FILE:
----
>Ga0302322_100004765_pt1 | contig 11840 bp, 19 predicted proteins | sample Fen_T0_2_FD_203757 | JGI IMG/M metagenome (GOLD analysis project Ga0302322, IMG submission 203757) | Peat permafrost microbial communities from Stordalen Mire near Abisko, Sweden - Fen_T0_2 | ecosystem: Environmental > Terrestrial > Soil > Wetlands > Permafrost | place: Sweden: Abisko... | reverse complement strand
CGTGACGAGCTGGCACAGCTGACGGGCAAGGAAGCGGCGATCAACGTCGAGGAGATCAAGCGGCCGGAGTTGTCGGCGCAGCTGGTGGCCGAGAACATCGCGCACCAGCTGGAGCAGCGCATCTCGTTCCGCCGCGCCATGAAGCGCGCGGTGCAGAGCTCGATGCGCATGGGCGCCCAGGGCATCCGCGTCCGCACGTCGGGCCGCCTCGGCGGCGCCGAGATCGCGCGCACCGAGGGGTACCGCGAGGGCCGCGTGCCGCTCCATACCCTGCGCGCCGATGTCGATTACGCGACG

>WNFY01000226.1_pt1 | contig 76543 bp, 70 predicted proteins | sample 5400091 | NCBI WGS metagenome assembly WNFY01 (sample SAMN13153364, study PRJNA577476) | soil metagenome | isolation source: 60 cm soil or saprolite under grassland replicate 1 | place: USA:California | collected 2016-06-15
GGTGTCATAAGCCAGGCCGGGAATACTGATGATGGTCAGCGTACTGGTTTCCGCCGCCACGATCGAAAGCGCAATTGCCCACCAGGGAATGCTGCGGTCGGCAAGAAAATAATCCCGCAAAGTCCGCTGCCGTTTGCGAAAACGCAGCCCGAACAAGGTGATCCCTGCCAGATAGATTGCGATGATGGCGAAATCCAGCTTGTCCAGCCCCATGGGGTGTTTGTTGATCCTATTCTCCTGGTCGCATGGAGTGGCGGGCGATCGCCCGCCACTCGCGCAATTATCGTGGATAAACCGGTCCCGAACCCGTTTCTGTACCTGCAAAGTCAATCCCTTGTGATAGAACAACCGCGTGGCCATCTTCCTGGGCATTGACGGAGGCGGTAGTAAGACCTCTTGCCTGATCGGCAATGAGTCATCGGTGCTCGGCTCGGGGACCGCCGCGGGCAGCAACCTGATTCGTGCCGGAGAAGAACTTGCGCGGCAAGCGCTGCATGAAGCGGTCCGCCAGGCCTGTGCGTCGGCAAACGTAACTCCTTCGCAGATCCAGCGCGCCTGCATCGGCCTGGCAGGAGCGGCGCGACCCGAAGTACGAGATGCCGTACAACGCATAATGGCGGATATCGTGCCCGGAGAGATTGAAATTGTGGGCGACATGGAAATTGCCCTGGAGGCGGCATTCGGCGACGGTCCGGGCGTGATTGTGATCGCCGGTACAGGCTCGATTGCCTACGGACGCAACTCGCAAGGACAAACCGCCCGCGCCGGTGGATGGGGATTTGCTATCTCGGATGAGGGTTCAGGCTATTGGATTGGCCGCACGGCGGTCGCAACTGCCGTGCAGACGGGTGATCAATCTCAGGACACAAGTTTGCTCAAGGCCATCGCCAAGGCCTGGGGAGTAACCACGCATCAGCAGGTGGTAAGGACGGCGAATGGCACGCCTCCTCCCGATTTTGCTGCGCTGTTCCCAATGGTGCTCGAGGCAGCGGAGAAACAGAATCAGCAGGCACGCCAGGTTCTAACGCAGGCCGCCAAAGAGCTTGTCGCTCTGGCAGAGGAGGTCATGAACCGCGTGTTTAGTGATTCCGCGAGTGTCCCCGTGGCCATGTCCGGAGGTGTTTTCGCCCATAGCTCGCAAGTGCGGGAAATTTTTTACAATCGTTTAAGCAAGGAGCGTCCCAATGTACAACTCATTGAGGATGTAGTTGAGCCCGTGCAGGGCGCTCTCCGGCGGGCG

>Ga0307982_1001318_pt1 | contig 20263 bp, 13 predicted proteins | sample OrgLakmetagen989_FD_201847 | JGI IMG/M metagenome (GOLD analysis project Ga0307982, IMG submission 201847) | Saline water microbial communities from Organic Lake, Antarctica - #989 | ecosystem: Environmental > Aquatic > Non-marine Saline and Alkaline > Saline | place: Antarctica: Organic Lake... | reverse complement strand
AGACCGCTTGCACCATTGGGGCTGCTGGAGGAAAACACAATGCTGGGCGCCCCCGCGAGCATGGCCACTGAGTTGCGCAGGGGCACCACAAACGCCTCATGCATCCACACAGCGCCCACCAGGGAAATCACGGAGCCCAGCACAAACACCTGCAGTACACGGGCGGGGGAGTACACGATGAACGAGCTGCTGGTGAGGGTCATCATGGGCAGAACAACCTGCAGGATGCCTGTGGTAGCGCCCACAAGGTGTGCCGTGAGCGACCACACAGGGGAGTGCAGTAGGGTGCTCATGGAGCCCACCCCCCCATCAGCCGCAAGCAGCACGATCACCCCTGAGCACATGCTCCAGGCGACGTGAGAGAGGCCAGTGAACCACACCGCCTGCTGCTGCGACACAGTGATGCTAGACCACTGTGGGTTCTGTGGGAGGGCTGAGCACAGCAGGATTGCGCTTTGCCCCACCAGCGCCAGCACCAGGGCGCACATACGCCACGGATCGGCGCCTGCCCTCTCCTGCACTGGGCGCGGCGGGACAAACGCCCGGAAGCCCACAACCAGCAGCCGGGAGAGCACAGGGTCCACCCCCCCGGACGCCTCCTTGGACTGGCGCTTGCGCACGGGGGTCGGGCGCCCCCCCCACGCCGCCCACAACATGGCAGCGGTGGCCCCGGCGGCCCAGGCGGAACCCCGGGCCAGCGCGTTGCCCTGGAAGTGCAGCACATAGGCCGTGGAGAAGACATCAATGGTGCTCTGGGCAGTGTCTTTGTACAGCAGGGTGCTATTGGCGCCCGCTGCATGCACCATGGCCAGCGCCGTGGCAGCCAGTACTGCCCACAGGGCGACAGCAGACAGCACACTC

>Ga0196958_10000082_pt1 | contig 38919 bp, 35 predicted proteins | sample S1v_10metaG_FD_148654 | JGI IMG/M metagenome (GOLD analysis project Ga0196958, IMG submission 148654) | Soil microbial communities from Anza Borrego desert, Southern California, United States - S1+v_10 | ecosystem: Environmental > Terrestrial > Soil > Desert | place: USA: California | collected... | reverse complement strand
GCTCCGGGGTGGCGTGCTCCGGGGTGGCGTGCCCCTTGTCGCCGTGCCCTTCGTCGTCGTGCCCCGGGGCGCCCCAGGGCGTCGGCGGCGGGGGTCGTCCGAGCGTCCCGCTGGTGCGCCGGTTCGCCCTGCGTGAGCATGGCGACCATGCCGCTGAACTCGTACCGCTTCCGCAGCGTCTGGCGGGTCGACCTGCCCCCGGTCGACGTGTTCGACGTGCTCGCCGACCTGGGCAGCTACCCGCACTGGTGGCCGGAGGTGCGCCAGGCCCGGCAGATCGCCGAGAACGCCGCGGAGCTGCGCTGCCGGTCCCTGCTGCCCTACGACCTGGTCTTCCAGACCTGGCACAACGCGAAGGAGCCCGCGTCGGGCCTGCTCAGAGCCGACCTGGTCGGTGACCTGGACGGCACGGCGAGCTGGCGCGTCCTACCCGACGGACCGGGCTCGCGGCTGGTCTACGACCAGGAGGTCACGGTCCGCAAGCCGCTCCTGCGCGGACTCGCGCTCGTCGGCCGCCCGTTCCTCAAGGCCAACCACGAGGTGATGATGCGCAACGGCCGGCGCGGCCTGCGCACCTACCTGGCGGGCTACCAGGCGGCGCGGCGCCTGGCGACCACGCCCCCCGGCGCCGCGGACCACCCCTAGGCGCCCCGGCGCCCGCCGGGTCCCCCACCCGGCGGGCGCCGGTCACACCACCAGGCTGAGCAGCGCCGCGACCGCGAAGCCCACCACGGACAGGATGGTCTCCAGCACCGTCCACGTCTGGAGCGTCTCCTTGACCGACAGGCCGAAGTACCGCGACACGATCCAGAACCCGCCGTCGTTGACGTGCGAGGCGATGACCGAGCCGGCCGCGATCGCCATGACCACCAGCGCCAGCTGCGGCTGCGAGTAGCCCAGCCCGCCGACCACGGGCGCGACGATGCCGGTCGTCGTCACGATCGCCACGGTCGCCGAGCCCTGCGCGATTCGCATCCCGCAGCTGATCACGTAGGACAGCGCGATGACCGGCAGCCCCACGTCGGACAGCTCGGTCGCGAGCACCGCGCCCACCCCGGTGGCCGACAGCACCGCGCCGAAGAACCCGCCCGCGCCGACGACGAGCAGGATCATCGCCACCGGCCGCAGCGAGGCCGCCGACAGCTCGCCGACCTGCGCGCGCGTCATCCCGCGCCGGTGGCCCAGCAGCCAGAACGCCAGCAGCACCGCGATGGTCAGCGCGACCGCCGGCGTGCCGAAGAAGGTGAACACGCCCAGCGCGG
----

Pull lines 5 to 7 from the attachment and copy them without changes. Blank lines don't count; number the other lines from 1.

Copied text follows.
>Ga0307982_1001318_pt1 | contig 20263 bp, 13 predicted proteins | sample OrgLakmetagen989_FD_201847 | JGI IMG/M metagenome (GOLD analysis project Ga0307982, IMG submission 201847) | Saline water microbial communities from Organic Lake, Antarctica - #989 | ecosystem: Environmental > Aquatic > Non-marine Saline and Alkaline > Saline | place: Antarctica: Organic Lake... | reverse complement strand
AGACCGCTTGCACCATTGGGGCTGCTGGAGGAAAACACAATGCTGGGCGCCCCCGCGAGCATGGCCACTGAGTTGCGCAGGGGCACCACAAACGCCTCATGCATCCACACAGCGCCCACCAGGGAAATCACGGAGCCCAGCACAAACACCTGCAGTACACGGGCGGGGGAGTACACGATGAACGAGCTGCTGGTGAGGGTCATCATGGGCAGAACAACCTGCAGGATGCCTGTGGTAGCGCCCACAAGGTGTGCCGTGAGCGACCACACAGGGGAGTGCAGTAGGGTGCTCATGGAGCCCACCCCCCCATCAGCCGCAAGCAGCACGATCACCCCTGAGCACATGCTCCAGGCGACGTGAGAGAGGCCAGTGAACCACACCGCCTGCTGCTGCGACACAGTGATGCTAGACCACTGTGGGTTCTGTGGGAGGGCTGAGCACAGCAGGATTGCGCTTTGCCCCACCAGCGCCAGCACCAGGGCGCACATACGCCACGGATCGGCGCCTGCCCTCTCCTGCACTGGGCGCGGCGGGACAAACGCCCGGAAGCCCACAACCAGCAGCCGGGAGAGCACAGGGTCCACCCCCCCGGACGCCTCCTTGGACTGGCGCTTGCGCACGGGGGTCGGGCGCCCCCCCCACGCCGCCCACAACATGGCAGCGGTGGCCCCGGCGGCCCAGGCGGAACCCCGGGCCAGCGCGTTGCCCTGGAAGTGCAGCACATAGGCCGTGGAGAAGACATCAATGGTGCTCTGGGCAGTGTCTTTGTACAGCAGGGTGCTATTGGCGCCCGCTGCATGCACCATGGCCAGCGCCGTGGCAGCCAGTACTGCCCACAGGGCGACAGCAGACAGCACACTC

>Ga0196958_10000082_pt1 | contig 38919 bp, 35 predicted proteins | sample S1v_10metaG_FD_148654 | JGI IMG/M metagenome (GOLD analysis project Ga0196958, IMG submission 148654) | Soil microbial communities from Anza Borrego desert, Southern California, United States - S1+v_10 | ecosystem: Environmental > Terrestrial > Soil > Desert | place: USA: California | collected... | reverse complement strand